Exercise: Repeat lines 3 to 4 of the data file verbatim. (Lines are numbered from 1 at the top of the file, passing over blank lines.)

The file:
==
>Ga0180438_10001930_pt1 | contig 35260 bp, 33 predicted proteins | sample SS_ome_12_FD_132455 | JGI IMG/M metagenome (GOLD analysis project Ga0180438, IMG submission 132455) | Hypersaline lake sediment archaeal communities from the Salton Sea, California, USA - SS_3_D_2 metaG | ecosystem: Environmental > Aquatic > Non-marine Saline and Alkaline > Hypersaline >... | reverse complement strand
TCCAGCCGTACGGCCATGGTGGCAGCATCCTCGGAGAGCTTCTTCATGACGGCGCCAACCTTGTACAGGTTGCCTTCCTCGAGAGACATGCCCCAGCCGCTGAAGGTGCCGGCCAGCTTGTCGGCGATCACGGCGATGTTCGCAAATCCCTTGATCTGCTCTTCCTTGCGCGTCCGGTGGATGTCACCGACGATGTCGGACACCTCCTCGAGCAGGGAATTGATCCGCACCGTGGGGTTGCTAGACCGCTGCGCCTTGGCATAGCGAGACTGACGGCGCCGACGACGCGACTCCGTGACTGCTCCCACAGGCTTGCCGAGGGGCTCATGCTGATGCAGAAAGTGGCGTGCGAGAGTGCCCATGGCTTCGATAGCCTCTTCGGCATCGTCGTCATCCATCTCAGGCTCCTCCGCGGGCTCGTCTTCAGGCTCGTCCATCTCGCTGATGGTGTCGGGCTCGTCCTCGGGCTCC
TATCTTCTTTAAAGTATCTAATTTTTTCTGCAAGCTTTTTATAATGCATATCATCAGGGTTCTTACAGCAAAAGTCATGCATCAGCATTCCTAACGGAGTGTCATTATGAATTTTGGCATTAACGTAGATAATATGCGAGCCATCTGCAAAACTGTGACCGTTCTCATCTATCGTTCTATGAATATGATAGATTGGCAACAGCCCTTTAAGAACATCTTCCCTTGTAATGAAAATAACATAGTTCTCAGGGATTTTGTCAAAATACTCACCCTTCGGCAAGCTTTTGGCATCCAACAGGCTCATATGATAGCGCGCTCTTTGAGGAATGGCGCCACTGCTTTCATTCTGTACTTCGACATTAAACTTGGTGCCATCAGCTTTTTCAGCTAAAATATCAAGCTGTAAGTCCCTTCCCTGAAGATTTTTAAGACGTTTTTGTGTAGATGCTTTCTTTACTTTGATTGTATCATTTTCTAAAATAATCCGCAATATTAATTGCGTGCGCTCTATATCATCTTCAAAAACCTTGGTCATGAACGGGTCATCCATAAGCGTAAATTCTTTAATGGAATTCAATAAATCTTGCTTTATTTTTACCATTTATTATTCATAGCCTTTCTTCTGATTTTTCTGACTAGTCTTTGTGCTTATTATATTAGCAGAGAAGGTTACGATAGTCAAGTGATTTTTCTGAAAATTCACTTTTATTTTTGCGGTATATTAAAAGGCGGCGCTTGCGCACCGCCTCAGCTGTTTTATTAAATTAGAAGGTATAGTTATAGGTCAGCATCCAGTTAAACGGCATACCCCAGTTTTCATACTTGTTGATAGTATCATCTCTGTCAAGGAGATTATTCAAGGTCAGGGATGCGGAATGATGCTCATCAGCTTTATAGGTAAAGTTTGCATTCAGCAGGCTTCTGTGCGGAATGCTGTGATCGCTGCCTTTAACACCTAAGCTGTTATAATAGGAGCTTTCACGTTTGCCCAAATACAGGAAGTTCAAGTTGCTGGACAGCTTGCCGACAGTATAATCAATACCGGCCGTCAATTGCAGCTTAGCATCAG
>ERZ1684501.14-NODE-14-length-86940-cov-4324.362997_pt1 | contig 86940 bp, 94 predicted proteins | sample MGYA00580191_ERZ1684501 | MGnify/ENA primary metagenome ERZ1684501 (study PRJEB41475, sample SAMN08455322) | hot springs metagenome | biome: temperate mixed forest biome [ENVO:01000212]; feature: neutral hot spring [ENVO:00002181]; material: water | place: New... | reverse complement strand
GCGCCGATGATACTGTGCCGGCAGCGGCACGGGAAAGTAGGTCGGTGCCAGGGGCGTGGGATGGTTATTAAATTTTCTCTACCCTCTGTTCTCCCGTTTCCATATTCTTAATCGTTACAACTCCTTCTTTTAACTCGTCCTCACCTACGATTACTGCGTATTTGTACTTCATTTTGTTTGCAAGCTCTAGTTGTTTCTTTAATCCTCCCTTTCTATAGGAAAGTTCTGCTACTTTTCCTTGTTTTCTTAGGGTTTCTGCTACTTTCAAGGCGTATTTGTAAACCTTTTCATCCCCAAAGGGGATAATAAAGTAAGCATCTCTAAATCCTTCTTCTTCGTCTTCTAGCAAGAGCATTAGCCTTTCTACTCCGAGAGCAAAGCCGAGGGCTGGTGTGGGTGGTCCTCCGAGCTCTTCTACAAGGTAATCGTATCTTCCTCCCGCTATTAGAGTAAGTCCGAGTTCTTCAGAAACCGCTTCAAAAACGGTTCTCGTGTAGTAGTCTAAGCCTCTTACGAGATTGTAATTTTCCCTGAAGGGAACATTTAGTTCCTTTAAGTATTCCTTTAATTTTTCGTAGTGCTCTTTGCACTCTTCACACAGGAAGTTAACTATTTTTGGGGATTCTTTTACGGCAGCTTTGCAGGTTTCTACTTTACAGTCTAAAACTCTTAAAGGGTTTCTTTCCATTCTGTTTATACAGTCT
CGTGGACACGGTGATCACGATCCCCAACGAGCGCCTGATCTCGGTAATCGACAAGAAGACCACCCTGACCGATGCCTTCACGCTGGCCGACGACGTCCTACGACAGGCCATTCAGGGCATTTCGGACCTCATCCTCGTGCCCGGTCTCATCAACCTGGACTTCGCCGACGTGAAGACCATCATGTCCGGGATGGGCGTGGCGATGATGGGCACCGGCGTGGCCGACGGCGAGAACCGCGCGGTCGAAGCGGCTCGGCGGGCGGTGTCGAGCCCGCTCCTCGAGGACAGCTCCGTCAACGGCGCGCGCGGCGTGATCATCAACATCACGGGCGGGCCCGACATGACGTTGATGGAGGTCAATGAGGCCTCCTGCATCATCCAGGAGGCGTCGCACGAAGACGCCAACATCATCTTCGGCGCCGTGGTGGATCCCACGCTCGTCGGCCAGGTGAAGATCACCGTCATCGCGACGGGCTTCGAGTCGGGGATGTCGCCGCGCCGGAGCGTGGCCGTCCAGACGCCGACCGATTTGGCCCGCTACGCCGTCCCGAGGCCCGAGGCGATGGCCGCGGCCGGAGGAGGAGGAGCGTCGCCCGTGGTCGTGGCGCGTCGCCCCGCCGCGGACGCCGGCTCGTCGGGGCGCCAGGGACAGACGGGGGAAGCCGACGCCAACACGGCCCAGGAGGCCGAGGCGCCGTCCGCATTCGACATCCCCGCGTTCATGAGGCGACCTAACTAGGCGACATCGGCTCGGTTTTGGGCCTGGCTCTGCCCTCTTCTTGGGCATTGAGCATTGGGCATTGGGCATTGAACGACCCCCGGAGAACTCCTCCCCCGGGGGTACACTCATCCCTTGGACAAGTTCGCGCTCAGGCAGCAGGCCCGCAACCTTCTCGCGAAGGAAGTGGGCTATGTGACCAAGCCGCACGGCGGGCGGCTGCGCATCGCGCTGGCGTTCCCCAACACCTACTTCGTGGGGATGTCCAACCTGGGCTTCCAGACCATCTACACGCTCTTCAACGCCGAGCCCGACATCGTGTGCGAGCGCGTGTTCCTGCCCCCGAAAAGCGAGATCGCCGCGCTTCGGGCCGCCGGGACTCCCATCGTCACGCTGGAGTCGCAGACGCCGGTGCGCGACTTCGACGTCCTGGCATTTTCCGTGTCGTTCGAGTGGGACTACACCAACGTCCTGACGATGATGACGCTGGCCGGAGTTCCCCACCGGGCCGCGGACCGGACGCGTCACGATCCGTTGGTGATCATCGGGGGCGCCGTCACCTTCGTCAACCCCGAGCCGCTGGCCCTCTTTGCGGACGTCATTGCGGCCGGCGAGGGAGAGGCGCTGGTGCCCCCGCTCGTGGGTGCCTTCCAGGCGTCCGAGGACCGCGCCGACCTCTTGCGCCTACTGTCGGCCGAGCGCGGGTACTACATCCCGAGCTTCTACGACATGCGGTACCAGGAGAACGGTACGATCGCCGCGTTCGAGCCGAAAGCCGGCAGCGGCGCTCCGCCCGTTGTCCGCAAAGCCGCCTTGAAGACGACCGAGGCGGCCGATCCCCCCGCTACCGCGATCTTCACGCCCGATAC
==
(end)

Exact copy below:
TATCTTCTTTAAAGTATCTAATTTTTTCTGCAAGCTTTTTATAATGCATATCATCAGGGTTCTTACAGCAAAAGTCATGCATCAGCATTCCTAACGGAGTGTCATTATGAATTTTGGCATTAACGTAGATAATATGCGAGCCATCTGCAAAACTGTGACCGTTCTCATCTATCGTTCTATGAATATGATAGATTGGCAACAGCCCTTTAAGAACATCTTCCCTTGTAATGAAAATAACATAGTTCTCAGGGATTTTGTCAAAATACTCACCCTTCGGCAAGCTTTTGGCATCCAACAGGCTCATATGATAGCGCGCTCTTTGAGGAATGGCGCCACTGCTTTCATTCTGTACTTCGACATTAAACTTGGTGCCATCAGCTTTTTCAGCTAAAATATCAAGCTGTAAGTCCCTTCCCTGAAGATTTTTAAGACGTTTTTGTGTAGATGCTTTCTTTACTTTGATTGTATCATTTTCTAAAATAATCCGCAATATTAATTGCGTGCGCTCTATATCATCTTCAAAAACCTTGGTCATGAACGGGTCATCCATAAGCGTAAATTCTTTAATGGAATTCAATAAATCTTGCTTTATTTTTACCATTTATTATTCATAGCCTTTCTTCTGATTTTTCTGACTAGTCTTTGTGCTTATTATATTAGCAGAGAAGGTTACGATAGTCAAGTGATTTTTCTGAAAATTCACTTTTATTTTTGCGGTATATTAAAAGGCGGCGCTTGCGCACCGCCTCAGCTGTTTTATTAAATTAGAAGGTATAGTTATAGGTCAGCATCCAGTTAAACGGCATACCCCAGTTTTCATACTTGTTGATAGTATCATCTCTGTCAAGGAGATTATTCAAGGTCAGGGATGCGGAATGATGCTCATCAGCTTTATAGGTAAAGTTTGCATTCAGCAGGCTTCTGTGCGGAATGCTGTGATCGCTGCCTTTAACACCTAAGCTGTTATAATAGGAGCTTTCACGTTTGCCCAAATACAGGAAGTTCAAGTTGCTGGACAGCTTGCCGACAGTATAATCAATACCGGCCGTCAATTGCAGCTTAGCATCAG
>ERZ1684501.14-NODE-14-length-86940-cov-4324.362997_pt1 | contig 86940 bp, 94 predicted proteins | sample MGYA00580191_ERZ1684501 | MGnify/ENA primary metagenome ERZ1684501 (study PRJEB41475, sample SAMN08455322) | hot springs metagenome | biome: temperate mixed forest biome [ENVO:01000212]; feature: neutral hot spring [ENVO:00002181]; material: water | place: New... | reverse complement strand